In the world of alcohol, this has been the talk of the town over the past month. Everything started with Diageo's announcement of the £35 million plan to revive the silent distilleries of Port Ellen and Brora. Then, not a week later, plans to revive the lost distillery of Rosebank were dropped.

For those of you who don't know, the whisky produced at these distilleries is considered some of the rarest in the world today.

Port Ellen and Brora shut down in 1983, and Rosebank followed in 1993. As one can imagine, most distilleries that shut-down do so for one obvious reason.

Business isn't going well. Back when these distilleries shut their doors, there wasn't a huge mob outside the grounds protesting the decision. No, the distilleries simply slipped away and, for some years, were forgotten.

When a distillery becomes "silent", it means that, while production is no longer carried out on premises, the casks that had been filled for maturation remain there, until they are sold or used in blends. Most of the whiskys from the distilleries mentioned above were, in fact, mostly used in blended whiskys.

So, many people were surprised when, years after shutting down, Diageo released several single malts from Port Ellen and Brora under a rare collection. What surprised people, even more, was how popular these releases became.

Atop a new trend of "lost distilleries," expressions from these plants quickly became some of the most sought-after in the world. Demand spiked, prices rose, people paid, and the prices kept rising. Other silent distilleries across the globe followed suit, and soon, these once neglected producers shone in their very own category.

Not the "single malt" or "aged" whisky categories, but in the "whisky never to be made again" section.

This was the motto of distilleries no longer producing, and whisky lovers the world over sought drams out with a passion, to taste the elixir that could never be tasted again.

The age of whisky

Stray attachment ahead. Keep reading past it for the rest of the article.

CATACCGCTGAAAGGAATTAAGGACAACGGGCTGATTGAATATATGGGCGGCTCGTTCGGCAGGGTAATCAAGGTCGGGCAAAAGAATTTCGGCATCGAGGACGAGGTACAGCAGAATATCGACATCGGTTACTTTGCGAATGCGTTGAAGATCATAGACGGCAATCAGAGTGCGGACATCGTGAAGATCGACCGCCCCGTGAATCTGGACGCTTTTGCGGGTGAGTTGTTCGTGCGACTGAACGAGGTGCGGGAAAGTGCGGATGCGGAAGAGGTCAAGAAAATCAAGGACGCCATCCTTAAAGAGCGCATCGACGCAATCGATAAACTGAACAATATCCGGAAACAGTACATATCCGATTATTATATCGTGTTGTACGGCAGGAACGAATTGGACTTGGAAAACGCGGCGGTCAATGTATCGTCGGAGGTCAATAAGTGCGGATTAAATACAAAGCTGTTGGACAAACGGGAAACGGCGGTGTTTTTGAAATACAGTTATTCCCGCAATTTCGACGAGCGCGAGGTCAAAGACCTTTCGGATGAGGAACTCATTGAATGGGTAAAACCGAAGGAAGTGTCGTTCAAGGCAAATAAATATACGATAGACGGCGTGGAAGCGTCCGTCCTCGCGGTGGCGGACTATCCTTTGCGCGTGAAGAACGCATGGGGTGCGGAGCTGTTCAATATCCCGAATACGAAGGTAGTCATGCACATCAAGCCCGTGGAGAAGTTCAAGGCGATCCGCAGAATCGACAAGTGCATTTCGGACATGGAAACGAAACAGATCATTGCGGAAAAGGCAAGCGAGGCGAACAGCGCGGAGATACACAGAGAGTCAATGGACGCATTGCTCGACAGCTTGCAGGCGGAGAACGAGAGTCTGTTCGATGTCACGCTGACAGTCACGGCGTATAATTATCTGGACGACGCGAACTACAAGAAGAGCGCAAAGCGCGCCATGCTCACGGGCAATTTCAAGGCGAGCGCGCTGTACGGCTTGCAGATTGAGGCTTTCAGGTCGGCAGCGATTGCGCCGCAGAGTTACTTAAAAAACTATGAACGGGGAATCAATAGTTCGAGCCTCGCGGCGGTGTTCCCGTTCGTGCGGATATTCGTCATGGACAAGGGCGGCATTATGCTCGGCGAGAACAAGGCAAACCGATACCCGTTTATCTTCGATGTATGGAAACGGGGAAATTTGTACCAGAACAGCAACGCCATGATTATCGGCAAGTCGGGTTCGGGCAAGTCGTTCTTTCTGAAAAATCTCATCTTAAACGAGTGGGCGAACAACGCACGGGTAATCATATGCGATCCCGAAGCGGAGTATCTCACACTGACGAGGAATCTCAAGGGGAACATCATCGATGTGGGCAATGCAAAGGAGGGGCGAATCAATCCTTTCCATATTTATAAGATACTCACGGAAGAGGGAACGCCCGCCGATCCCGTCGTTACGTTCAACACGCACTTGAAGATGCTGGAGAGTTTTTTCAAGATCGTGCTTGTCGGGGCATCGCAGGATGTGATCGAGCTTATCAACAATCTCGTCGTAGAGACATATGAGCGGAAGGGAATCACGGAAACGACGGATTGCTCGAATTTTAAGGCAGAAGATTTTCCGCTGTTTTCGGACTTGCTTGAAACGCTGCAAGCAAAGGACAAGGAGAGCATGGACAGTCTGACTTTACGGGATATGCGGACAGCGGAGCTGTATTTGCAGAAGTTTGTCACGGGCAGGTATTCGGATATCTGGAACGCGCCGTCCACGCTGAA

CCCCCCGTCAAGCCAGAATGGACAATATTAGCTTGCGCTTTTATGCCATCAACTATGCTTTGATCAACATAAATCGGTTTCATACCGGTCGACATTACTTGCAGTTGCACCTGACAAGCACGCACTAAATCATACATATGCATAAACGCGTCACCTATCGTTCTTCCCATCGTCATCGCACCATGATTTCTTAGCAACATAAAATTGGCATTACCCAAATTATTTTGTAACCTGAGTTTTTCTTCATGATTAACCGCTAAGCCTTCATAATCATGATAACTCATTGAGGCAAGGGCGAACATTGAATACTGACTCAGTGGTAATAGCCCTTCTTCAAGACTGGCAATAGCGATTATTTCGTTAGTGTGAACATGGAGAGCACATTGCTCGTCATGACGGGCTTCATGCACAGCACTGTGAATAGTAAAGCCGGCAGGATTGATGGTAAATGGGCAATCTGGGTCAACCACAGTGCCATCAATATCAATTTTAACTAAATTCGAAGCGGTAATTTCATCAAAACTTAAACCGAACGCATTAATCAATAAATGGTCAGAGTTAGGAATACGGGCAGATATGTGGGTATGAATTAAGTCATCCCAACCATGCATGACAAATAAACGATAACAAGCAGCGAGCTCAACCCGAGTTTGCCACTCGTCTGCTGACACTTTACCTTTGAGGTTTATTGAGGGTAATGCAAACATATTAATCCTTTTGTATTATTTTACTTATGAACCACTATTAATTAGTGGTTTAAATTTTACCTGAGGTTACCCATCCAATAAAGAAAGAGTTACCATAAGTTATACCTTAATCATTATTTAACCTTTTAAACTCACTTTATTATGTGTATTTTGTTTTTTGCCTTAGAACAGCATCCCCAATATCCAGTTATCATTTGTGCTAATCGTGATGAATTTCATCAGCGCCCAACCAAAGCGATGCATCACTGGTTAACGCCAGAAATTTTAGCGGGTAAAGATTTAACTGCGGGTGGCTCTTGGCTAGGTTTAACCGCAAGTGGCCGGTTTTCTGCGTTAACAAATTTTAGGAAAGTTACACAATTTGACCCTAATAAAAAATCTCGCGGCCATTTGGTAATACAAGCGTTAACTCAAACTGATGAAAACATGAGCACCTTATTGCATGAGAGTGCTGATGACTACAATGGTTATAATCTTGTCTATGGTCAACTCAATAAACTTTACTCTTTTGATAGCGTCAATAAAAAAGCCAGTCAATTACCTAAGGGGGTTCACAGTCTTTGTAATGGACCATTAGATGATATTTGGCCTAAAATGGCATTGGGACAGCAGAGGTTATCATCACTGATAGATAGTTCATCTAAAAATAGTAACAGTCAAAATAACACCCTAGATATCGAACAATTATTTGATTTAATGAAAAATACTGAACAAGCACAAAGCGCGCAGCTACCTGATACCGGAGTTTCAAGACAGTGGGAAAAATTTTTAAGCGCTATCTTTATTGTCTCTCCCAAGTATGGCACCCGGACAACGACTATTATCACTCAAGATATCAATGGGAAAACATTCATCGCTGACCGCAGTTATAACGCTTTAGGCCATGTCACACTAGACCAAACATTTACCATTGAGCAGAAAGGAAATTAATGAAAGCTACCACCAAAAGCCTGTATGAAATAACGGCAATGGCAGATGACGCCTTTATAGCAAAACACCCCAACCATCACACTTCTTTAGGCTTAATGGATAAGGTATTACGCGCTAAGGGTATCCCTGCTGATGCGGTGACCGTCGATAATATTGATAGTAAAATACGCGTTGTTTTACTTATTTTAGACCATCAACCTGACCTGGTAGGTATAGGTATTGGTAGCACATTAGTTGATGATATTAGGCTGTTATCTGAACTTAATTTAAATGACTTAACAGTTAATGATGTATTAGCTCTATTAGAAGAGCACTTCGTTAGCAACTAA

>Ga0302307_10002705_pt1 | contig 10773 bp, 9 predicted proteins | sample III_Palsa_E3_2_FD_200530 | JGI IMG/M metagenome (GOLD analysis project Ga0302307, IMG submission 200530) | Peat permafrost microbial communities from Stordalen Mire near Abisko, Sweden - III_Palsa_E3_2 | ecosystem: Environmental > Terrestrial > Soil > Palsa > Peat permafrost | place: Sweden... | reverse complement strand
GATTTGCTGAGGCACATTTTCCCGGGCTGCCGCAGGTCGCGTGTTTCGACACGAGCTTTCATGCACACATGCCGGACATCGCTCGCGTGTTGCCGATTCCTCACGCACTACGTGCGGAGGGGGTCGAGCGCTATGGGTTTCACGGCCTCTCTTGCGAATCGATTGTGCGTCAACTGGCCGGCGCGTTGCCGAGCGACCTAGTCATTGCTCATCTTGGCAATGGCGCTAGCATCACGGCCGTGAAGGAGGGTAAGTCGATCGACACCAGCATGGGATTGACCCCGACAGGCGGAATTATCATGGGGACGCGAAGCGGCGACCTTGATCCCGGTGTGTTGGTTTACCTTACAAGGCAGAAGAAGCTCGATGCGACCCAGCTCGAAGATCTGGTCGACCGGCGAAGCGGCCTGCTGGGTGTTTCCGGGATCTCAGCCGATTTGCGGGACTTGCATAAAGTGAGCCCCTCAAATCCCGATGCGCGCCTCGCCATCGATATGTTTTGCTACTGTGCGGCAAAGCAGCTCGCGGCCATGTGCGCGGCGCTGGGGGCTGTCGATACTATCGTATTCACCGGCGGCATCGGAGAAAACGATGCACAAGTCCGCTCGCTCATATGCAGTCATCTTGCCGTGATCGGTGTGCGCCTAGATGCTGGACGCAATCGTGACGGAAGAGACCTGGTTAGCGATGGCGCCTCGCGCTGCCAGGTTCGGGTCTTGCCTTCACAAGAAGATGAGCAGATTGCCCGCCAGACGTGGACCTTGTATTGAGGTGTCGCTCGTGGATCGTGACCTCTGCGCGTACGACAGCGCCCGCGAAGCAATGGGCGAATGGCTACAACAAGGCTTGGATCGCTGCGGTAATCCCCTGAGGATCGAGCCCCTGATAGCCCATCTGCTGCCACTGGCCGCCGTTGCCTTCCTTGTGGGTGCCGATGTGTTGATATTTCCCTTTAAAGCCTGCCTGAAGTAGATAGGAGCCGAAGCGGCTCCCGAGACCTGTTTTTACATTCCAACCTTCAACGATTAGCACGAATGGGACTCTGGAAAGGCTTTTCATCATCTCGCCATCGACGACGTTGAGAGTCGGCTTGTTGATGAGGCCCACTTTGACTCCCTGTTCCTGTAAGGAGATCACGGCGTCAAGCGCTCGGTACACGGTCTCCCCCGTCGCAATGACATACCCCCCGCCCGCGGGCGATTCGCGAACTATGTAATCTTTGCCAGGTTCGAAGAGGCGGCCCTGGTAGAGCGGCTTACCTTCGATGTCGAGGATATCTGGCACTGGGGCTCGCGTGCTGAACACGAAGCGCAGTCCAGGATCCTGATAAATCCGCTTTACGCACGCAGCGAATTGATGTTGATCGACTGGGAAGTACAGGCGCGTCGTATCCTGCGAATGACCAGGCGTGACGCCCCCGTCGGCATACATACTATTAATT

Of course, if the whiskys in question are so rare, Diageo and other drinks companies will want to make more.

But why now?

Well, it's all about demand. At the moment, the world just can't get enough whisky or wine, and this fact has given rise to many producers all over the world. Both the Scotch and Japanese whisky scenes are booming, and due to a lack of aged stock, prices are rising each year.

Stock of aged Japanese expressions is low, and prices are high. What's more, young releases from smaller distillers are following suit. Scotch is still the leading whisky category, and sales have never been better.

The U.S. isn't far behind. Creating products that rival Scotch and Japanese whisky in both flavor and quality, bourbon and American whiskey are a hit. In Jim Murray's Whisky Bible 2017 a bourbon was named the "World's Best Whisky."

Demand is huge and supply is struggling.

So the real question is - why wouldn't one bring these already established brands back to life?

When whisky rolls off the stills once again, prices will stay high and the brand's name will still be synonymous with luxury. The past will give these distilleries a significant edge over the newer, smaller distilleries.

Change on the horizon

A lot of money is being pumped into these distillery revivals, but the question remains. Will it be the same? When the allure of the lost whisky from a dead distillery is no longer there, will people still be as interested?

Of course, Port Ellen, Brora, and Rosebank whiskys are magnificent; there's a reason they became so popular. But will the distilleries still be able to make whisky as great as before?

It remains to be seen. One thing is for sure, these revivals are the most exciting thing to happen in whisky, in years.

A new trend in whisky

The hope is that these revivals are a new trend and that more silent distilleries will follow suit. Karuizawa in Japan. Caperdonich in Speyside. Those are some revivals we're hoping for. Which long lost producers would you like to see returning to action? Let us know in the comments below.